New rules are to force TV quizzes to inform viewers of their chances of getting on air and give more information on the cost of taking part.
MPs have called for greater regulation of TV quiz shows
Premium-rate services regulator Icstis said its new rules would "go a long way to restoring trust" in TV quizzes.
The measures will come into force in four weeks' time.
Media regulator Ofcom is conducting an inquiry into premium-rate phone lines on TV programmes following allegations that some shows have misled callers.
Icstis said it had worked closely with Ofcom, broadcasters, producers and telephone companies, "who have all been supportive in making sure that the changes could be introduced as soon as possible".
"We believe these new measures, which are designed to address the concerns that have been raised recently, will go a long way to restoring consumer trust in this form of TV quiz," said Icstis chief executive George Kidd.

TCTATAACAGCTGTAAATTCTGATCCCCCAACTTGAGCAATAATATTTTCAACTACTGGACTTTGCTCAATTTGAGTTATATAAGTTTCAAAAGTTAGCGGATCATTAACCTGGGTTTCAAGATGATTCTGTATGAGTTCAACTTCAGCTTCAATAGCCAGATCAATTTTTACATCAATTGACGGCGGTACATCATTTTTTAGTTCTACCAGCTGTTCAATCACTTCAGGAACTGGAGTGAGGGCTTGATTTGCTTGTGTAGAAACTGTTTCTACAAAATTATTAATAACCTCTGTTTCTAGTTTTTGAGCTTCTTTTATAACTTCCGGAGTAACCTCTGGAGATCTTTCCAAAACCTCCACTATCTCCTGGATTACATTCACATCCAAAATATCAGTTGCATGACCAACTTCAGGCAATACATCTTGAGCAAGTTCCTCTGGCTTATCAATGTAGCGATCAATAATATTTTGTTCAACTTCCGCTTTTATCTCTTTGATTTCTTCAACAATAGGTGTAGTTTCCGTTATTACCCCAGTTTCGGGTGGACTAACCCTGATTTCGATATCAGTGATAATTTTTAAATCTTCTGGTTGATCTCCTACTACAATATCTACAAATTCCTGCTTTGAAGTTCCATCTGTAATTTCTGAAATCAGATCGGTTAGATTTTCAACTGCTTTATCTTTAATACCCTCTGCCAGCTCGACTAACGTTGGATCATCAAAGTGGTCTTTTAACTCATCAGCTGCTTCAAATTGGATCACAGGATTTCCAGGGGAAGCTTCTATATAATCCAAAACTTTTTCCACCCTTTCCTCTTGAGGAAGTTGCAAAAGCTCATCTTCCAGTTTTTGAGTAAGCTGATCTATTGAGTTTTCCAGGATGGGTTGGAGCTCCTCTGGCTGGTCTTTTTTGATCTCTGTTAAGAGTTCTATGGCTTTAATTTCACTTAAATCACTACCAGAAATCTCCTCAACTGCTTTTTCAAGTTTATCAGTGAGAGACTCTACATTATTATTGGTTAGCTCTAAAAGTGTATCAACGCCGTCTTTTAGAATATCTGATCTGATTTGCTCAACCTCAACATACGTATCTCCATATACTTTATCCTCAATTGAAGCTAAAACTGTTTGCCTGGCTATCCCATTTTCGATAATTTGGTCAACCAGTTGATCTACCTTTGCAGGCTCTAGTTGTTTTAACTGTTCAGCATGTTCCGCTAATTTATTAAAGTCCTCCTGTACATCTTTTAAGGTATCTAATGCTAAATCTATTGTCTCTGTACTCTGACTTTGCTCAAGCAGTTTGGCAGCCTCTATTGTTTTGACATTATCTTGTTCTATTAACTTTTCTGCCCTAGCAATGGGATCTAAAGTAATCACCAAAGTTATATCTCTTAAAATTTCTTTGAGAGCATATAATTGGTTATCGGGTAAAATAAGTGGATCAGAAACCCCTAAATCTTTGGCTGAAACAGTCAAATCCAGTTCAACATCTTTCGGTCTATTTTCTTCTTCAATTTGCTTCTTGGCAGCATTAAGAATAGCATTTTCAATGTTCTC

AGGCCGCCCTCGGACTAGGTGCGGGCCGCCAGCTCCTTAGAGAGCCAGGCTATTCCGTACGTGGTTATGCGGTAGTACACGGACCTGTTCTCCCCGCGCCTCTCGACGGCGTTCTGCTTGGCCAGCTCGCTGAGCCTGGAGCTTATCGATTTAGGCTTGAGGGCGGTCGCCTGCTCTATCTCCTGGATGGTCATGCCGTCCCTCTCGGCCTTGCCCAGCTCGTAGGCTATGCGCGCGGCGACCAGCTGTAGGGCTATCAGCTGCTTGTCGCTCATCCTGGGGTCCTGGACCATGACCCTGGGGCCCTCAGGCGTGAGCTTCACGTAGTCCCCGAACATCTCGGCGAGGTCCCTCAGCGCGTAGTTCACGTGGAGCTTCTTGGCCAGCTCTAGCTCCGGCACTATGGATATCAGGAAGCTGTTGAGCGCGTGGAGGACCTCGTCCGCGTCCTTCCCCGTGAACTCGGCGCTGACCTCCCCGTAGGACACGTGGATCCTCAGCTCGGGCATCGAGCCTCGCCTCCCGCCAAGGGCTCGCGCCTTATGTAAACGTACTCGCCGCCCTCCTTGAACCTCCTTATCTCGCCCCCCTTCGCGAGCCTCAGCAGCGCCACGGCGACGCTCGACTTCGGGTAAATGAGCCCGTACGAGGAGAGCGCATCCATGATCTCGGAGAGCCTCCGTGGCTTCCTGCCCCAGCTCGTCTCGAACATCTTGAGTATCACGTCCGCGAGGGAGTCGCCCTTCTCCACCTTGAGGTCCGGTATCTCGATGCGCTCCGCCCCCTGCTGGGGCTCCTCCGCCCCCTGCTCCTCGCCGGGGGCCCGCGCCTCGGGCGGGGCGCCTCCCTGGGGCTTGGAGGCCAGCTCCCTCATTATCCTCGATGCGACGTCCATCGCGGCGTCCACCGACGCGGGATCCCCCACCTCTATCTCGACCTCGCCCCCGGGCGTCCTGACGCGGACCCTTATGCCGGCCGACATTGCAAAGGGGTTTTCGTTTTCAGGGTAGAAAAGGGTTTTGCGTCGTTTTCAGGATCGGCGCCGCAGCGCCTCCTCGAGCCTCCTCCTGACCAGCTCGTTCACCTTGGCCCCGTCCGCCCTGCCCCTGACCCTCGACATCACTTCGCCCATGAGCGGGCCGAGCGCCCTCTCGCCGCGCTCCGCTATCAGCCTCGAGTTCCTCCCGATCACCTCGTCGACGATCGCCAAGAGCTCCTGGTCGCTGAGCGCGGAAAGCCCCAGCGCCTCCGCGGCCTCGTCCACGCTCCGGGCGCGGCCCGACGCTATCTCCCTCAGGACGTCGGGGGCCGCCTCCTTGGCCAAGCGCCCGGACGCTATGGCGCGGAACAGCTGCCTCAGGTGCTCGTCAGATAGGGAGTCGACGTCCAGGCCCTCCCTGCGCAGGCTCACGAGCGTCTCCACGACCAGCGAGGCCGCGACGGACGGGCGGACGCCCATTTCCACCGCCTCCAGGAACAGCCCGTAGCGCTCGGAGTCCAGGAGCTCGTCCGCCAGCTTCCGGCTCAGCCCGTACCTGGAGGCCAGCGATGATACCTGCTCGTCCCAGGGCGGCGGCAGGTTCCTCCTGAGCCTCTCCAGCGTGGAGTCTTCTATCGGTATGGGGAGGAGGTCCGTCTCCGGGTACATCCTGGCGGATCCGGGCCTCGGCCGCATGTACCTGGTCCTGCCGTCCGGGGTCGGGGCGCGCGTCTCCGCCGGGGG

The rules being added to existing safeguards are:
- A viewer's "chances of acceptance or rejection" must be permanently shown and updated at no more than 10-minute intervals.
- A presenter or voice-over must explain pricing information at least every 10 minutes.
- Participants must receive warnings about costs for every £10 spent in a day.
Last month, Ofcom warned broadcasters about a "growing trend in complaints" about phone-in quizzes.
It called for "rigorous" procedures to prevent the broadcast of "challenges that are almost impossible" and "inaccurate and/or misleading clues".
Trust could be lost between the broadcaster and audience, it warned.
It currently has over 20 investigations under way into TV phone-ins but some of those relate to the same show.
Icstis is investigating how phone lines were operated on 15 separate shows, including Channel 4's Richard and Judy and BBC One's Saturday Kitchen.